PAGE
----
United States tested robots to destroy the T-72

(ORDO NEWS) — The project Project Convergence, the US Army tested the unmanned robots, capable of engaging enemy armored vehicles. In particular, Russian T-72 tanks.

The US Army is testing combat robots that can independently identify enemy armored vehicles and destroy them. Without being tied to the Internet – only with the help of onboard artificial intelligence.

An army training ground in the American desert of Yuma has become a test site for combat robots created for the US Army as part of the new Project Convergence project. During the tests, the interaction of several combat units was worked out, and the target recognition system was being trained.

Brigadier General of the U.S. Army Richard Ross Coffman in charge of Project Convergence, noted that specialists from Carnegie Mellon University were attracted to create robots. For 8 months, they created a system that allows equipment to navigate in space using video cameras and processing incoming information with computer vision, since lidars cannot be used in combat – laser radiation can detect enemy equipment and destroy robots.

In addition, robots have received artificial intelligence that allows several machines to work in conjunction. One conducts reconnaissance with the help of a built-in drone, then a robot moves into a safe area, which at that moment covered the scout and so the technique changes roles. Onboard automatic target recognition (ATR) algorithms allow to identify enemy equipment in the field of view and, after confirmation from operators, destroy it.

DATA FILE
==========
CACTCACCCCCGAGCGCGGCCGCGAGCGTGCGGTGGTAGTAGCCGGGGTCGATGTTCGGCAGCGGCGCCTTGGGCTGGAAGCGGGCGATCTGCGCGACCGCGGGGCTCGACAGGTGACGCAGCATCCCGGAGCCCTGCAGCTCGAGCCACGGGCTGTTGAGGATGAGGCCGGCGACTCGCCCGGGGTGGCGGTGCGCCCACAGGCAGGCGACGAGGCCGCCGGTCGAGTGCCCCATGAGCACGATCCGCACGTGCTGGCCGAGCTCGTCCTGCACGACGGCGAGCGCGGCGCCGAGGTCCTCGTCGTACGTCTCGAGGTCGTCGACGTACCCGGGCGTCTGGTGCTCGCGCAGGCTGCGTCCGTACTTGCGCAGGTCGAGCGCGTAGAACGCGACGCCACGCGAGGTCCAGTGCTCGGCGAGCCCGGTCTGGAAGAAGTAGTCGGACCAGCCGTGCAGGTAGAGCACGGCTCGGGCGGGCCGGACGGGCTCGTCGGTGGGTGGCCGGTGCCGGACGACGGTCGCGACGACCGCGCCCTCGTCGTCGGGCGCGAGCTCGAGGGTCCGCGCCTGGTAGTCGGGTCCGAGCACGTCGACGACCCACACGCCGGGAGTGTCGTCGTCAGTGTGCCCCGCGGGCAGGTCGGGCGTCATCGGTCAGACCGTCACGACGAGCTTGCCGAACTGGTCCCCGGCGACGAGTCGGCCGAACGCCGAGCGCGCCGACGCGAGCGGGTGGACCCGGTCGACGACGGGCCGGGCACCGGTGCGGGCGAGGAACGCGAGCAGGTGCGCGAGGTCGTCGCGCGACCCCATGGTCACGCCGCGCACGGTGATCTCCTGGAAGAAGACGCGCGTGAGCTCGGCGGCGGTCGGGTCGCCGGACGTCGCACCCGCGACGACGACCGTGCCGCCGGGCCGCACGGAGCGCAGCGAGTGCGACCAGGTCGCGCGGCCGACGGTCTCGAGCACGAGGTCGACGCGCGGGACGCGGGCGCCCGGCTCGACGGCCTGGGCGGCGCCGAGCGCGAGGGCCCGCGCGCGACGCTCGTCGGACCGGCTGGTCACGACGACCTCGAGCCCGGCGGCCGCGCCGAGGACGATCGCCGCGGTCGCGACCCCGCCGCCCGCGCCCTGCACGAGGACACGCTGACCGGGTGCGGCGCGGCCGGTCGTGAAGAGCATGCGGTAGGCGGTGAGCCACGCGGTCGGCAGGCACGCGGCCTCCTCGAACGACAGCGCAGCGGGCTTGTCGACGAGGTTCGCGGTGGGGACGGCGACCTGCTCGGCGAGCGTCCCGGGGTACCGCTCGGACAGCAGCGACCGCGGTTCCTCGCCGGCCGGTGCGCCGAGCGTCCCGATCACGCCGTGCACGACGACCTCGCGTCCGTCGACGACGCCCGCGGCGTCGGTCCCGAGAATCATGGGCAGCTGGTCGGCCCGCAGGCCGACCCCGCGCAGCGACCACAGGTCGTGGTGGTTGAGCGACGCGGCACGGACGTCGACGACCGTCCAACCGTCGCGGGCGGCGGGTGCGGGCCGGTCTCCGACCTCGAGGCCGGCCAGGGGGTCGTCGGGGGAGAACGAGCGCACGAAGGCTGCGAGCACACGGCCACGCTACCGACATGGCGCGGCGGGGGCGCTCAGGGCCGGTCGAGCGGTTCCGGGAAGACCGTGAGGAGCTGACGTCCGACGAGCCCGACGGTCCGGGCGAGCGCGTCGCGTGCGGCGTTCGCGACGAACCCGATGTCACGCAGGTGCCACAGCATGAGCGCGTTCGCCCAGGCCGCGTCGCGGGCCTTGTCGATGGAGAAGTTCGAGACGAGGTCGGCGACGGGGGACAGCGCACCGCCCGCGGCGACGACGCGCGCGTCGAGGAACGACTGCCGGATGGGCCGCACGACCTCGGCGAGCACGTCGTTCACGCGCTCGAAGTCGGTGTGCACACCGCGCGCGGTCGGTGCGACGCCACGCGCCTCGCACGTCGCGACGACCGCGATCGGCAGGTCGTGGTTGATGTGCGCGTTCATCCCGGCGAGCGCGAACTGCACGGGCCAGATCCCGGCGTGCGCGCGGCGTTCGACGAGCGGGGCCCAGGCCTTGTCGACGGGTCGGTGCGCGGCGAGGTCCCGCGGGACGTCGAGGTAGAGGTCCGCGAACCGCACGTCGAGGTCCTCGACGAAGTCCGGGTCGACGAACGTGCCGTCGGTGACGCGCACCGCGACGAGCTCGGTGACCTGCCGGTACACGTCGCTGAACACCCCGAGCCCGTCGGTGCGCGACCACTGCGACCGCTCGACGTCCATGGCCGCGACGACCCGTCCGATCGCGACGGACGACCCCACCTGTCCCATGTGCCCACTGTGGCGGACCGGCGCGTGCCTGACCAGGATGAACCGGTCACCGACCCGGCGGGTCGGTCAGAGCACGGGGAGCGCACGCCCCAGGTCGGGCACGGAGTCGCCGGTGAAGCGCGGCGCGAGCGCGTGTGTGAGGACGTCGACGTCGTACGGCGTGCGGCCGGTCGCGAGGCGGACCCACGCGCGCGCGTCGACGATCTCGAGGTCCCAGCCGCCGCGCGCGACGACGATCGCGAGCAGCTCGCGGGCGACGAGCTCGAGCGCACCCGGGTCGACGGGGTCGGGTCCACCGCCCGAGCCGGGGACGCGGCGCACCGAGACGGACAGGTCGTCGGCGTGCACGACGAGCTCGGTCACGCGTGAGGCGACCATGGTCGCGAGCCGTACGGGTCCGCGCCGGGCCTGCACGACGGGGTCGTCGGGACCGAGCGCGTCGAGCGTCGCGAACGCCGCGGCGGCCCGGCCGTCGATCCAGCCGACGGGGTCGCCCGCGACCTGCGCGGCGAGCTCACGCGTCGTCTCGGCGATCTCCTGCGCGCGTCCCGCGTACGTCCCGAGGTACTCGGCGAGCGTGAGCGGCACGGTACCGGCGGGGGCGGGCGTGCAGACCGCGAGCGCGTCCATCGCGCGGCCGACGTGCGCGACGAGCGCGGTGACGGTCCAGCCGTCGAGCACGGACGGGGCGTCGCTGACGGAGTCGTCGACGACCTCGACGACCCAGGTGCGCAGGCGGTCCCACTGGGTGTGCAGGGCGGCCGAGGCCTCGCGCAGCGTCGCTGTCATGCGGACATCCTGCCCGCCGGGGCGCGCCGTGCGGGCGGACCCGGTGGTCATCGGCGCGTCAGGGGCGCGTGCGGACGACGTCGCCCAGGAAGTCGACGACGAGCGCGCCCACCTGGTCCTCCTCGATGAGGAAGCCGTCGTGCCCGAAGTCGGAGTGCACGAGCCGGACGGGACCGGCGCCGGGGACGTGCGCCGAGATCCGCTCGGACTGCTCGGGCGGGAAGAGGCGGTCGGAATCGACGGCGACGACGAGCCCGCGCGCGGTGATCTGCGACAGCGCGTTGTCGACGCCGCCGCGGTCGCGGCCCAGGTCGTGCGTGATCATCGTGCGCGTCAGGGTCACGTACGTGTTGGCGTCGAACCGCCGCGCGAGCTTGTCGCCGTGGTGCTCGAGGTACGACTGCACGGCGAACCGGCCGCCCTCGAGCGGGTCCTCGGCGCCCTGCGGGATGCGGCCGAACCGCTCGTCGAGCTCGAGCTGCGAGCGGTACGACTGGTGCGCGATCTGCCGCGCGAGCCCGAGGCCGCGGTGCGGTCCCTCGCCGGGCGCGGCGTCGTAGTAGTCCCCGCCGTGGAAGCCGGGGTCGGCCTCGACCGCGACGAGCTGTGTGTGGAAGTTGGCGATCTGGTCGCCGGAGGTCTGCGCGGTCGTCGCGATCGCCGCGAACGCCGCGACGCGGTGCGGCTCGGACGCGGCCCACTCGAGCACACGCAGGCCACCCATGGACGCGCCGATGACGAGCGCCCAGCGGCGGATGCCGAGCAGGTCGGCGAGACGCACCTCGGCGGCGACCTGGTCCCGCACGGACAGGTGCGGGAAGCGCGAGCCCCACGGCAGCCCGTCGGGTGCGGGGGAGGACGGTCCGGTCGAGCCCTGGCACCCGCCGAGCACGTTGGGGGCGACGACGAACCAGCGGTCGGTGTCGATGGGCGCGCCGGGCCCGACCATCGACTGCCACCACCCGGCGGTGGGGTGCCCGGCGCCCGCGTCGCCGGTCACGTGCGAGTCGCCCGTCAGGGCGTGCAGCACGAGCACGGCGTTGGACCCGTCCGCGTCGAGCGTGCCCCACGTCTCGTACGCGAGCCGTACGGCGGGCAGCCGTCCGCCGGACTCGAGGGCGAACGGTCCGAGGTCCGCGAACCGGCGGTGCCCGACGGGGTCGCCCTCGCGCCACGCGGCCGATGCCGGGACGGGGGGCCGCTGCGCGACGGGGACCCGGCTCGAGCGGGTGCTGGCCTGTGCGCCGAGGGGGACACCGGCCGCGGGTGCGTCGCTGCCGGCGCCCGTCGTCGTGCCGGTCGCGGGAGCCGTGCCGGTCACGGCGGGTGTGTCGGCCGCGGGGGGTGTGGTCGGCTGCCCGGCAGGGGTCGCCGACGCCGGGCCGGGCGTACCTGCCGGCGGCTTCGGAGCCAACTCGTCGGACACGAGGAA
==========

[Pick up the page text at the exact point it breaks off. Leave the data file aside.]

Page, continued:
As explained by Richard Ross Coffman, training artificial intelligence to find the differences between the military equipment of its own army and the enemy’s is of particular difficulty – in particular, now Project Convergence robots are able to distinguish the Russian T-72 from the American M1 Abrams and a Toyota pickup from the same vehicle, but with an installed in the back with weapons. To do this, it was necessary to train artificial intelligence on more than 3.5 million human-marked images of various military equipment.

A distinctive feature of Project Convergence robots is the absence of the need for a constant Internet connection to transfer data from cameras to a remote server. All images are processed directly on board the equipment, which allows it to operate autonomously, without creating unnecessary load on the communications infrastructure. The timing of the appearance of the Project Convergence robots in the real US army has not yet been reported.


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